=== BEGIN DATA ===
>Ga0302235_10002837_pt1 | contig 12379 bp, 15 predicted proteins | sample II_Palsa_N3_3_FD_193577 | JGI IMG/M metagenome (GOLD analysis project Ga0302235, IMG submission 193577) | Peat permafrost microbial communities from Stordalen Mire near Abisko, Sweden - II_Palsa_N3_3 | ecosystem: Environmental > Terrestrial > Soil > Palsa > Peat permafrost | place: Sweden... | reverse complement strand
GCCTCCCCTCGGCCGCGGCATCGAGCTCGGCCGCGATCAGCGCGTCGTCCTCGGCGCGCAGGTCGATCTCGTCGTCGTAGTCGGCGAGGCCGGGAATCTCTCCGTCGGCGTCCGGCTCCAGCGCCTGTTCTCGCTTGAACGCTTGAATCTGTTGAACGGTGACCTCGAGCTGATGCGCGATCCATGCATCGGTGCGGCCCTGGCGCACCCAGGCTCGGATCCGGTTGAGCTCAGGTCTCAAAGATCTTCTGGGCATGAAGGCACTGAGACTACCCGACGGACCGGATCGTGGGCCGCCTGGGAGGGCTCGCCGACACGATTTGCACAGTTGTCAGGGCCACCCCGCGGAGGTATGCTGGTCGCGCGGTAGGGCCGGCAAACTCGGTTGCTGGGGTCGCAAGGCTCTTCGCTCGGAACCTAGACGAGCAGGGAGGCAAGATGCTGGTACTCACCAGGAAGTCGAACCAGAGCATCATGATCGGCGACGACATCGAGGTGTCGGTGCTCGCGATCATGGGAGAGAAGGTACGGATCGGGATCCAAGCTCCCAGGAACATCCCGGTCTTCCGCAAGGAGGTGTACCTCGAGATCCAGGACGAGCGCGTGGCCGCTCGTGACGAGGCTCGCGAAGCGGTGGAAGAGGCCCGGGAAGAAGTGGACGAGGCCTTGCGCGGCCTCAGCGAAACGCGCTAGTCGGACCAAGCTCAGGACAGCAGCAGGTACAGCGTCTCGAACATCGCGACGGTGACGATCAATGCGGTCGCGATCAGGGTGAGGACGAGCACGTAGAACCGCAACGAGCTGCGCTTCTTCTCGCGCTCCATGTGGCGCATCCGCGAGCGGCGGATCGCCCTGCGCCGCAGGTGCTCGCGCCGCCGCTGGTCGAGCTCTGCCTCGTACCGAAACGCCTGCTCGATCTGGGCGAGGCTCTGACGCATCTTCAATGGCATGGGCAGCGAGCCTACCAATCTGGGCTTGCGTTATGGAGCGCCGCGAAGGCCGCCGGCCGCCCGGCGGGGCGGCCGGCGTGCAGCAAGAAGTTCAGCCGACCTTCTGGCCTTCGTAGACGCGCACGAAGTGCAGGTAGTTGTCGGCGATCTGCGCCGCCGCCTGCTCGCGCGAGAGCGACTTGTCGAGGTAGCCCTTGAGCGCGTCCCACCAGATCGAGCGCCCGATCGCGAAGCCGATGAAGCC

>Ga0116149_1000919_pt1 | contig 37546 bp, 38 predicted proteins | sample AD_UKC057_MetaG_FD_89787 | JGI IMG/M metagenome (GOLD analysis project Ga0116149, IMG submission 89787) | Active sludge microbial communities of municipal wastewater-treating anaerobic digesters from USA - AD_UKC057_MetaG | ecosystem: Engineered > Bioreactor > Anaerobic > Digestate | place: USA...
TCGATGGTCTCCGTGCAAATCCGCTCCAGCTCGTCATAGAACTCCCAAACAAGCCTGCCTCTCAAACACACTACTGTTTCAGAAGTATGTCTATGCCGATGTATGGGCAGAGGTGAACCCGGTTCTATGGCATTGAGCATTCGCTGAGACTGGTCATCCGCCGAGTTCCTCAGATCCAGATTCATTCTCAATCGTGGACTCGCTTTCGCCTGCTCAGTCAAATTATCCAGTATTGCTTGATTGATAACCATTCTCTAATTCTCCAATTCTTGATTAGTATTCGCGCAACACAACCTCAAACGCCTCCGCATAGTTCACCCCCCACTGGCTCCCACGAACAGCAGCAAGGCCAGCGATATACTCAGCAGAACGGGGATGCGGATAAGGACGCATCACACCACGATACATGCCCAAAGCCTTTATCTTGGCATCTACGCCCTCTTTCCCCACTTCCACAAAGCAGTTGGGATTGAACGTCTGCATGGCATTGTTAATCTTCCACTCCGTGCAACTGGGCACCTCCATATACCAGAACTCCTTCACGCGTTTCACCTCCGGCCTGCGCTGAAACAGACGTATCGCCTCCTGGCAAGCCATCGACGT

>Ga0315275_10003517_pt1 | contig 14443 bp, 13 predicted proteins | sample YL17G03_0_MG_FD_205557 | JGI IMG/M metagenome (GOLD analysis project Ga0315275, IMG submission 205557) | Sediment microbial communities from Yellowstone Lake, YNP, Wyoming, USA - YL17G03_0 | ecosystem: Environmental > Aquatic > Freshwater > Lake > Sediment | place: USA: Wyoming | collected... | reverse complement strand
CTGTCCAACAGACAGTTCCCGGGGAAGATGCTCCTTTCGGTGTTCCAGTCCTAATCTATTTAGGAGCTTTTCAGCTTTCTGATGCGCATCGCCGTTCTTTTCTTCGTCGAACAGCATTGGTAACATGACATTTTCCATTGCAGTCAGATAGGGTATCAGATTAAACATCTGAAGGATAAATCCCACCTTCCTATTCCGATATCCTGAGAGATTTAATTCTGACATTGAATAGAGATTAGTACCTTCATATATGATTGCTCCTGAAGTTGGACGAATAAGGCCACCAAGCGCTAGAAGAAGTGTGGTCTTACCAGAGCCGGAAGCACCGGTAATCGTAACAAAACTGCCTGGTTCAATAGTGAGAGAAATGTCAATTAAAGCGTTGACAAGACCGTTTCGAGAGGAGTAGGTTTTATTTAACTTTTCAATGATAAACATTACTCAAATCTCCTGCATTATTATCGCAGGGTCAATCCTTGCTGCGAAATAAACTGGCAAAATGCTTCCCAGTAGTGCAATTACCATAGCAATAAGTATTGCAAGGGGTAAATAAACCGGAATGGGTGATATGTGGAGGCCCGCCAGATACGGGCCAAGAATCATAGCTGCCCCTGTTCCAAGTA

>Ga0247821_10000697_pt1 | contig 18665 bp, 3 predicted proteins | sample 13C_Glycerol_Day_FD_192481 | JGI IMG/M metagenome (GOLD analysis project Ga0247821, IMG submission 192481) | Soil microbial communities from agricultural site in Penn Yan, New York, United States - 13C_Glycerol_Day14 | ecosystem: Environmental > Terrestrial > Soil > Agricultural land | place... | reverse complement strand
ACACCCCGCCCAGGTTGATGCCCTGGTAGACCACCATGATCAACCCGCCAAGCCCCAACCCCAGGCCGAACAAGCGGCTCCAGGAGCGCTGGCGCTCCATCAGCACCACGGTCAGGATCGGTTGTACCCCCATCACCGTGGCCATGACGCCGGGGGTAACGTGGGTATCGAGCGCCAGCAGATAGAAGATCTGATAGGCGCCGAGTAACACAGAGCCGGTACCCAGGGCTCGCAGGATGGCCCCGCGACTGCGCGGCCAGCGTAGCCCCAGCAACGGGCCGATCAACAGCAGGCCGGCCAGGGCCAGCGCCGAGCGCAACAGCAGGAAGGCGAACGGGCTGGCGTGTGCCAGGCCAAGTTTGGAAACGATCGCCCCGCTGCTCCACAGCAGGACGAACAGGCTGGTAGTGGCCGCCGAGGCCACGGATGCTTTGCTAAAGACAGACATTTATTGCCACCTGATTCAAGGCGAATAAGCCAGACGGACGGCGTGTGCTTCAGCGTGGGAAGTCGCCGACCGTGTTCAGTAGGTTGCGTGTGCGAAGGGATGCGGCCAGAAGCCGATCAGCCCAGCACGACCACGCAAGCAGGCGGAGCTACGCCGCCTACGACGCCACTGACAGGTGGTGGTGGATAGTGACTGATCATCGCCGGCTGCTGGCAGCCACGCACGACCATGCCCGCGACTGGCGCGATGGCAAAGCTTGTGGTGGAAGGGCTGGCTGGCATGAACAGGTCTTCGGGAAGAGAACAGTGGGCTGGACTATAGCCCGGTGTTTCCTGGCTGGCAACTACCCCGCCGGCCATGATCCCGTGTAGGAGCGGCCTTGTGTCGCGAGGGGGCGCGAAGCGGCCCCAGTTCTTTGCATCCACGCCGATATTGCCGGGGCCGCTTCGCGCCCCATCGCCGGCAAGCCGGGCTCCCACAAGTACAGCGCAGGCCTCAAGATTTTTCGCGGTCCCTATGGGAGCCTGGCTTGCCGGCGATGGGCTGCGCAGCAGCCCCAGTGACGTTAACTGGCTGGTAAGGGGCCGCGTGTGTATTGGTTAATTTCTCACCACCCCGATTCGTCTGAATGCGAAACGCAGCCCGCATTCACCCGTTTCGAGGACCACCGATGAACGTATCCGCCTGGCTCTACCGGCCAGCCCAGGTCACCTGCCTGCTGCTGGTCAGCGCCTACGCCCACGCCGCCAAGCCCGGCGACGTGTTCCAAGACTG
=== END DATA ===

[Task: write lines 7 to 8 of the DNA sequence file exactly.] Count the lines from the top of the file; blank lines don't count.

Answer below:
>Ga0247821_10000697_pt1 | contig 18665 bp, 3 predicted proteins | sample 13C_Glycerol_Day_FD_192481 | JGI IMG/M metagenome (GOLD analysis project Ga0247821, IMG submission 192481) | Soil microbial communities from agricultural site in Penn Yan, New York, United States - 13C_Glycerol_Day14 | ecosystem: Environmental > Terrestrial > Soil > Agricultural land | place... | reverse complement strand
ACACCCCGCCCAGGTTGATGCCCTGGTAGACCACCATGATCAACCCGCCAAGCCCCAACCCCAGGCCGAACAAGCGGCTCCAGGAGCGCTGGCGCTCCATCAGCACCACGGTCAGGATCGGTTGTACCCCCATCACCGTGGCCATGACGCCGGGGGTAACGTGGGTATCGAGCGCCAGCAGATAGAAGATCTGATAGGCGCCGAGTAACACAGAGCCGGTACCCAGGGCTCGCAGGATGGCCCCGCGACTGCGCGGCCAGCGTAGCCCCAGCAACGGGCCGATCAACAGCAGGCCGGCCAGGGCCAGCGCCGAGCGCAACAGCAGGAAGGCGAACGGGCTGGCGTGTGCCAGGCCAAGTTTGGAAACGATCGCCCCGCTGCTCCACAGCAGGACGAACAGGCTGGTAGTGGCCGCCGAGGCCACGGATGCTTTGCTAAAGACAGACATTTATTGCCACCTGATTCAAGGCGAATAAGCCAGACGGACGGCGTGTGCTTCAGCGTGGGAAGTCGCCGACCGTGTTCAGTAGGTTGCGTGTGCGAAGGGATGCGGCCAGAAGCCGATCAGCCCAGCACGACCACGCAAGCAGGCGGAGCTACGCCGCCTACGACGCCACTGACAGGTGGTGGTGGATAGTGACTGATCATCGCCGGCTGCTGGCAGCCACGCACGACCATGCCCGCGACTGGCGCGATGGCAAAGCTTGTGGTGGAAGGGCTGGCTGGCATGAACAGGTCTTCGGGAAGAGAACAGTGGGCTGGACTATAGCCCGGTGTTTCCTGGCTGGCAACTACCCCGCCGGCCATGATCCCGTGTAGGAGCGGCCTTGTGTCGCGAGGGGGCGCGAAGCGGCCCCAGTTCTTTGCATCCACGCCGATATTGCCGGGGCCGCTTCGCGCCCCATCGCCGGCAAGCCGGGCTCCCACAAGTACAGCGCAGGCCTCAAGATTTTTCGCGGTCCCTATGGGAGCCTGGCTTGCCGGCGATGGGCTGCGCAGCAGCCCCAGTGACGTTAACTGGCTGGTAAGGGGCCGCGTGTGTATTGGTTAATTTCTCACCACCCCGATTCGTCTGAATGCGAAACGCAGCCCGCATTCACCCGTTTCGAGGACCACCGATGAACGTATCCGCCTGGCTCTACCGGCCAGCCCAGGTCACCTGCCTGCTGCTGGTCAGCGCCTACGCCCACGCCGCCAAGCCCGGCGACGTGTTCCAAGACTG